LA JOLLA, CALIF. -- . Dick Shawn, 57, a comic actor who appeared in the Mel Brooks comedy "The Producers," died April 17 at a hospital here after an apparent heart attack. He was stricken while performing at the University of California at San Diego.

His film credits included "It's a Mad, Mad, Mad, Mad World" in 1963 and "The Producers" in 1968, in which he played a hippie actor with the initials LSD who portrays Adolf Hitler in a Broadway musical.

In "The Producers," characters portrayed by Zero Mostel and Gene Wilder devise a get-rich scheme that calls for them to put on a flop musical. They decide that the perfect vehicle is a musical comedy involving the life and times of Hitler. Mr. Shawn's character's performance as a hip Hitler makes the play a hit.

"The Producers" was director Brooks' first feature, and won him an Oscar for best screenplay.

Mr. Shawn played leading roles in "It's a Mad, Mad, Mad, Mad World," "Way, Way Out" with Jerry Lewis and Blake Edwards' "What Did You Do in the War, Daddy?" with James Coburn. He also had appeared in "Love at First Bite."

On Broadway, his plays included "The Egg" and "A Funny Thing Happened on the Way to the Forum." He also appeared on several television series, including "St. Elsewhere."

Mr. Shawn was born Richard Schulefand in Buffalo and grew up in Lackawanna, N.Y. He began his career in comedy near the end of World War II while assigned to an Army tank repair unit. After the war, he studied at the University of Miami. Success in a college talent show won him a trip to New York and an appearance on the "Arthur Godfrey Talent Scouts" show. Although he didn't win, he decided to stay in New York.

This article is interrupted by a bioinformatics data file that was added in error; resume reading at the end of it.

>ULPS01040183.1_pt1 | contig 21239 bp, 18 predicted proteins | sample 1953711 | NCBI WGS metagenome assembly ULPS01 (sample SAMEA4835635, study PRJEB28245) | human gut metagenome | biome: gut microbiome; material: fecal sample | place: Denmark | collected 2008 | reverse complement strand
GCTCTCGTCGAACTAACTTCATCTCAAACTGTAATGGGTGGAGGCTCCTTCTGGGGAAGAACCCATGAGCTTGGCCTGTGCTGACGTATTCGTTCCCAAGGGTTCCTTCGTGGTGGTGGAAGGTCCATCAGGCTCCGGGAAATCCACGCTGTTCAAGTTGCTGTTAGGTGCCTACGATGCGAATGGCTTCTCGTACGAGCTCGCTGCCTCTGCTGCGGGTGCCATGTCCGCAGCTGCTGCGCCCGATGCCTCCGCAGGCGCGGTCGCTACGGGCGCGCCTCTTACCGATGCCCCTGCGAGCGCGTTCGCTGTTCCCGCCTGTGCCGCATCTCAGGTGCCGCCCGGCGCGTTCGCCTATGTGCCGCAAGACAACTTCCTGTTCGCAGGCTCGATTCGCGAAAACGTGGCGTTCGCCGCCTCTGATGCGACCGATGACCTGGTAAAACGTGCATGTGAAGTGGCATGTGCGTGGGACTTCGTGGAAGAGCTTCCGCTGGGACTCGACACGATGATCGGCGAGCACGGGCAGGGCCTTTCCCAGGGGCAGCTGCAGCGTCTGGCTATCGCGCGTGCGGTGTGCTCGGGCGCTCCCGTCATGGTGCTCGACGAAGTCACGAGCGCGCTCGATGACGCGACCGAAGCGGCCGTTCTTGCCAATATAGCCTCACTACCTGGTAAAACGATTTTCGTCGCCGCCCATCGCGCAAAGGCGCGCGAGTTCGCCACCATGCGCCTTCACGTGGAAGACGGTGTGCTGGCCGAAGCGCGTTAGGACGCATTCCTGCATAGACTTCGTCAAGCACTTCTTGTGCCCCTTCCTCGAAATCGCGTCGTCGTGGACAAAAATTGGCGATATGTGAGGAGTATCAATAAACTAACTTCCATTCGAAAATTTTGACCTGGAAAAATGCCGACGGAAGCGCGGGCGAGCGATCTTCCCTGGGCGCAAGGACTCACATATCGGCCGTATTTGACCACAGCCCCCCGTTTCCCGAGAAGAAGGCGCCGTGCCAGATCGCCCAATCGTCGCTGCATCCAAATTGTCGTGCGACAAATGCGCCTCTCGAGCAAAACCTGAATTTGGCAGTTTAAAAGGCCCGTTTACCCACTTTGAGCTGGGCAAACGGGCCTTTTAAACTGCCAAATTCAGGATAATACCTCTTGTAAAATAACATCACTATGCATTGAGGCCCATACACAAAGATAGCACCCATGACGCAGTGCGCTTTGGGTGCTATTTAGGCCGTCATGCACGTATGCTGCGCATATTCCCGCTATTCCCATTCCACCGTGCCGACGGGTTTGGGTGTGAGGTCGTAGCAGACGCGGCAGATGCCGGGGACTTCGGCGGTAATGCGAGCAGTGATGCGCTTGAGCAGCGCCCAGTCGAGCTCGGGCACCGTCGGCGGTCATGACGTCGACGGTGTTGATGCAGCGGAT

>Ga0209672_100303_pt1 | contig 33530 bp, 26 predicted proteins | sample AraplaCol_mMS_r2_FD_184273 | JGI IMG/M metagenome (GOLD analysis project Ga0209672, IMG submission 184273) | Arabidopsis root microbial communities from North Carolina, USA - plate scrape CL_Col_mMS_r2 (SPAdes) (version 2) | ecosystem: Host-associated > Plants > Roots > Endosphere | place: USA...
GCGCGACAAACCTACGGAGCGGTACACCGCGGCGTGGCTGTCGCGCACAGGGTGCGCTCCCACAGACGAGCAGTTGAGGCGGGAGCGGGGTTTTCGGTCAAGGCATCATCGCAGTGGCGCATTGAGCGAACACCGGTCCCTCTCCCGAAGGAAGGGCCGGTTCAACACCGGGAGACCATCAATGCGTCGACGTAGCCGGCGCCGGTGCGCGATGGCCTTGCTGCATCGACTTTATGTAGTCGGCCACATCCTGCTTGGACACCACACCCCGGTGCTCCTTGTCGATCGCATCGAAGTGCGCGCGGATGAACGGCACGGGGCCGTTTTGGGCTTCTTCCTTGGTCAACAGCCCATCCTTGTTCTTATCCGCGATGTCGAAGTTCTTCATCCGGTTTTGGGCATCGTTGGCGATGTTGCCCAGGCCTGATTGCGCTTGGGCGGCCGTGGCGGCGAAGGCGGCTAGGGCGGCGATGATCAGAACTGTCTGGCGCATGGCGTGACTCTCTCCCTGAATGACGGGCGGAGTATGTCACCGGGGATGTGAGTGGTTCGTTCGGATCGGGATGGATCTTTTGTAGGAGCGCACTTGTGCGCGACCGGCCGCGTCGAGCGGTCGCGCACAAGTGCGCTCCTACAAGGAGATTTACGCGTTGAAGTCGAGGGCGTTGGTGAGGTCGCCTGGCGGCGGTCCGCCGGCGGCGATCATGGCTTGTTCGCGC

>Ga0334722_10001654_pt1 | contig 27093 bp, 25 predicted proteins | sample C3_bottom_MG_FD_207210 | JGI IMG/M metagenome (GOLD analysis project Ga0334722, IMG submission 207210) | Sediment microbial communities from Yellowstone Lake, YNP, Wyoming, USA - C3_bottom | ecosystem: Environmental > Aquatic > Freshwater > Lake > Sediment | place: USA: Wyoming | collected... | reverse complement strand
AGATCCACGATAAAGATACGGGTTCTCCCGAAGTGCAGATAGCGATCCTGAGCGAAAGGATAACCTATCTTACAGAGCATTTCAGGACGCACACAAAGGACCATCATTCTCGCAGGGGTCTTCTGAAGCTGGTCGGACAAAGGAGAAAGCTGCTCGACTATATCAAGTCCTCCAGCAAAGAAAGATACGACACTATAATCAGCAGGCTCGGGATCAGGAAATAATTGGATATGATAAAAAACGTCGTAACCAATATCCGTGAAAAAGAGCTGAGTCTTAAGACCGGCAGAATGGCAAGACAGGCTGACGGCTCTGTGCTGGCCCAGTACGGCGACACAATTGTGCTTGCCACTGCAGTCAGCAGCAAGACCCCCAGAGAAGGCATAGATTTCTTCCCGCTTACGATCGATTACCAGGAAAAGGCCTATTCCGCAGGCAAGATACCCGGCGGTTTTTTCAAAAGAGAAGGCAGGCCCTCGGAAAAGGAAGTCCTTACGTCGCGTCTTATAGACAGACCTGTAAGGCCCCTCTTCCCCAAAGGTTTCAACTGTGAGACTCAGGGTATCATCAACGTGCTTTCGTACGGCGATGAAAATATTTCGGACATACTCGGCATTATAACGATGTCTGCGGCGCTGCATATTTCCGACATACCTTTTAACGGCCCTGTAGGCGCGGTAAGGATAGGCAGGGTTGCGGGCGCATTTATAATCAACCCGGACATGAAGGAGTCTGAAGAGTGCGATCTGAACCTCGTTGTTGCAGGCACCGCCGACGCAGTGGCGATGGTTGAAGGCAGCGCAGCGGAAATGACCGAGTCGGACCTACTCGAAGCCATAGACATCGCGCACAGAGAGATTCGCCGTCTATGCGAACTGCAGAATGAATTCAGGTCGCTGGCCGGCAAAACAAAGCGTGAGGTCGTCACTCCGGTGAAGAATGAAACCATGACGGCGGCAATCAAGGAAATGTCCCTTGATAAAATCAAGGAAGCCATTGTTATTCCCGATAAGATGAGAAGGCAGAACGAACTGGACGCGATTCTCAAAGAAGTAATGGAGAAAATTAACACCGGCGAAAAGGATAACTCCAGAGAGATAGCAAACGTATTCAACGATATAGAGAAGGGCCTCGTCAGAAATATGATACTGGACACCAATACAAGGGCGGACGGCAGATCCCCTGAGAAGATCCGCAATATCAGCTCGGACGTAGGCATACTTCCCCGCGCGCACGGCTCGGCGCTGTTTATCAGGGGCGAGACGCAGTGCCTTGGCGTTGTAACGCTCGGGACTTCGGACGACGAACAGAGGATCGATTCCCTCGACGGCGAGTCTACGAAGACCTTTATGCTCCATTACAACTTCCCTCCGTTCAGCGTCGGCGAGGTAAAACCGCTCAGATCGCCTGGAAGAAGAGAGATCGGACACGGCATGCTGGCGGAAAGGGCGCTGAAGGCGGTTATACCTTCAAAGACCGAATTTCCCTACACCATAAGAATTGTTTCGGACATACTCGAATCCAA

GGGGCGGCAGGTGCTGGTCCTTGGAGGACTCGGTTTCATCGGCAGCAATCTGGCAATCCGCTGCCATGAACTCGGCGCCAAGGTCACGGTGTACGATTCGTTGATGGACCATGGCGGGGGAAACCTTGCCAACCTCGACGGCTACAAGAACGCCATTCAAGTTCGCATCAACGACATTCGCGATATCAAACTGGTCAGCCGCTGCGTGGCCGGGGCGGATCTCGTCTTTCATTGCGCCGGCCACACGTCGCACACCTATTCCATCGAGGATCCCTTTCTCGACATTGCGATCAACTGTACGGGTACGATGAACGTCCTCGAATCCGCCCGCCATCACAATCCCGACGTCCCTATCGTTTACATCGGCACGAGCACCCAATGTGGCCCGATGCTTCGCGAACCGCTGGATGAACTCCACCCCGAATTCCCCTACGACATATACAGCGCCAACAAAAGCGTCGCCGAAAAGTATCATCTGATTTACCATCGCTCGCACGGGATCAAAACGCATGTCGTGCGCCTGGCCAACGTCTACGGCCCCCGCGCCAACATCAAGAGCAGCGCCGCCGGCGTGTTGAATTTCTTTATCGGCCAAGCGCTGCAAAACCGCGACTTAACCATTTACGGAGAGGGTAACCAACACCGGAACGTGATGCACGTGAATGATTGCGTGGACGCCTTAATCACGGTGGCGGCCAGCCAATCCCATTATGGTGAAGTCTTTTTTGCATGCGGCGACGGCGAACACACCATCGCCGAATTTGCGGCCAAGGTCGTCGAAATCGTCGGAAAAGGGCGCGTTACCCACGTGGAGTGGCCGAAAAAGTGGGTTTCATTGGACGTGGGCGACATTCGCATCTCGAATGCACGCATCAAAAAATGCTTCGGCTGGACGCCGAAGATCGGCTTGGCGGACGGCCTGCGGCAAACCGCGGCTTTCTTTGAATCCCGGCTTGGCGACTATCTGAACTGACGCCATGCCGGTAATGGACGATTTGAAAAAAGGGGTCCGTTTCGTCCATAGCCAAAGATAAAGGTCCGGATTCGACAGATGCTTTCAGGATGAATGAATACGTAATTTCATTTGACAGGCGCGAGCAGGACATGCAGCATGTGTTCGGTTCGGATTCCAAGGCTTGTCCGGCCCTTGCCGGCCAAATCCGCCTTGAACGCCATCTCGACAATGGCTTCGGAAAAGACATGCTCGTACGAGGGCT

Director Harry Wagstaff Gribble, who had seen him on Godfrey's show, gave him his first professional job, a part in the play "For Heaven's Sake, Mother!" with Nancy Carroll and Molly Picon.

Mr. Shawn's vaudeville performances made him a star. The versatile singer-dancer-actor-comedian appeared on "The Ed Sullivan Show" and made televised appearances with Steve Allen, Eddie Fisher and Dinah Shore. By 1955, he had played New York's Palace with Betty Hutton for $1,500 a week.

"Marlene Dietrich saw me and took me to Las Vegas with her show," Mr. Shawn said. "After that I appeared with Edith Piaf, Zsa Zsa Gabor, Betty Grable, Rhonda Fleming, Arlene Dahl." With his strong physique, handsome face and brushlike hair, he made a strong appearance on nightclub floors and in movies. He had appeared in a number of benefits, including "Comic Relief" last year for the homeless.